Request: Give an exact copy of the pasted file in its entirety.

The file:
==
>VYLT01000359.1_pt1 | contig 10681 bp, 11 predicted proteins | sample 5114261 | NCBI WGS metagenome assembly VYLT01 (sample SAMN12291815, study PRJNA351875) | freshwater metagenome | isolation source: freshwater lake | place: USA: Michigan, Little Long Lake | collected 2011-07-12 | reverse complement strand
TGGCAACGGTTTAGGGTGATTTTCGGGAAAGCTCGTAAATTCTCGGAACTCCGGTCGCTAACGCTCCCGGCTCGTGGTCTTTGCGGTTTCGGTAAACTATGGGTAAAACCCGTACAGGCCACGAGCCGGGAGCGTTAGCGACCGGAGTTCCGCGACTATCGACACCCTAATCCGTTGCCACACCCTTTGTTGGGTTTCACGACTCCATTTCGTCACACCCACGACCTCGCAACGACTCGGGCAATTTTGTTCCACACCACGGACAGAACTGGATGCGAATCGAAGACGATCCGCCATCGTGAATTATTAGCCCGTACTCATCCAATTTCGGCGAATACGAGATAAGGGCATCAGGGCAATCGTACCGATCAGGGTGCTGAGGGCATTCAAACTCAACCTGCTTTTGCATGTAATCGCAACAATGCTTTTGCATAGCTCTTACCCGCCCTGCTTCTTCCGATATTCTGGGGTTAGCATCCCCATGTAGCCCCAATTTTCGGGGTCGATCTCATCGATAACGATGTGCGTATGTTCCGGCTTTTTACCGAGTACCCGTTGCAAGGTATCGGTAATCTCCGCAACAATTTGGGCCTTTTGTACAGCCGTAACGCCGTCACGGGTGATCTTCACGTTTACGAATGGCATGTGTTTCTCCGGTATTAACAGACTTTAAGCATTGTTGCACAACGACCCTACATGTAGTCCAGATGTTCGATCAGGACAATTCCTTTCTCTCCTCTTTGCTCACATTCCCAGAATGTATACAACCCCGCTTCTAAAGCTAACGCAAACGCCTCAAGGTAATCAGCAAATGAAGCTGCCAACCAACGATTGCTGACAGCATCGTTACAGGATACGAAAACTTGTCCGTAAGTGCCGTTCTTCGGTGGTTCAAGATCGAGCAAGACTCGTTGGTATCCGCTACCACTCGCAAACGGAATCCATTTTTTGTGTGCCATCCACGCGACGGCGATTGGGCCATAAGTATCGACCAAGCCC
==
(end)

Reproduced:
>VYLT01000359.1_pt1 | contig 10681 bp, 11 predicted proteins | sample 5114261 | NCBI WGS metagenome assembly VYLT01 (sample SAMN12291815, study PRJNA351875) | freshwater metagenome | isolation source: freshwater lake | place: USA: Michigan, Little Long Lake | collected 2011-07-12 | reverse complement strand
TGGCAACGGTTTAGGGTGATTTTCGGGAAAGCTCGTAAATTCTCGGAACTCCGGTCGCTAACGCTCCCGGCTCGTGGTCTTTGCGGTTTCGGTAAACTATGGGTAAAACCCGTACAGGCCACGAGCCGGGAGCGTTAGCGACCGGAGTTCCGCGACTATCGACACCCTAATCCGTTGCCACACCCTTTGTTGGGTTTCACGACTCCATTTCGTCACACCCACGACCTCGCAACGACTCGGGCAATTTTGTTCCACACCACGGACAGAACTGGATGCGAATCGAAGACGATCCGCCATCGTGAATTATTAGCCCGTACTCATCCAATTTCGGCGAATACGAGATAAGGGCATCAGGGCAATCGTACCGATCAGGGTGCTGAGGGCATTCAAACTCAACCTGCTTTTGCATGTAATCGCAACAATGCTTTTGCATAGCTCTTACCCGCCCTGCTTCTTCCGATATTCTGGGGTTAGCATCCCCATGTAGCCCCAATTTTCGGGGTCGATCTCATCGATAACGATGTGCGTATGTTCCGGCTTTTTACCGAGTACCCGTTGCAAGGTATCGGTAATCTCCGCAACAATTTGGGCCTTTTGTACAGCCGTAACGCCGTCACGGGTGATCTTCACGTTTACGAATGGCATGTGTTTCTCCGGTATTAACAGACTTTAAGCATTGTTGCACAACGACCCTACATGTAGTCCAGATGTTCGATCAGGACAATTCCTTTCTCTCCTCTTTGCTCACATTCCCAGAATGTATACAACCCCGCTTCTAAAGCTAACGCAAACGCCTCAAGGTAATCAGCAAATGAAGCTGCCAACCAACGATTGCTGACAGCATCGTTACAGGATACGAAAACTTGTCCGTAAGTGCCGTTCTTCGGTGGTTCAAGATCGAGCAAGACTCGTTGGTATCCGCTACCACTCGCAAACGGAATCCATTTTTTGTGTGCCATCCACGCGACGGCGATTGGGCCATAAGTATCGACCAAGCCC